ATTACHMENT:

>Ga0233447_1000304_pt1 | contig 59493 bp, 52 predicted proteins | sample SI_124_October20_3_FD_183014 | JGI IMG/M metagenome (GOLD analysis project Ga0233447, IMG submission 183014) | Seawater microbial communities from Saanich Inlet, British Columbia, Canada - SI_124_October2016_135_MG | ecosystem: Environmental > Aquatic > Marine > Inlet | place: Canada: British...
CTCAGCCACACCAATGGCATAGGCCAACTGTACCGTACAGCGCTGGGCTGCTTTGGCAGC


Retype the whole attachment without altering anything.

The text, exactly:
>Ga0233447_1000304_pt1 | contig 59493 bp, 52 predicted proteins | sample SI_124_October20_3_FD_183014 | JGI IMG/M metagenome (GOLD analysis project Ga0233447, IMG submission 183014) | Seawater microbial communities from Saanich Inlet, British Columbia, Canada - SI_124_October2016_135_MG | ecosystem: Environmental > Aquatic > Marine > Inlet | place: Canada: British...
CTCAGCCACACCAATGGCATAGGCCAACTGTACCGTACAGCGCTGGGCTGCTTTGGCAGC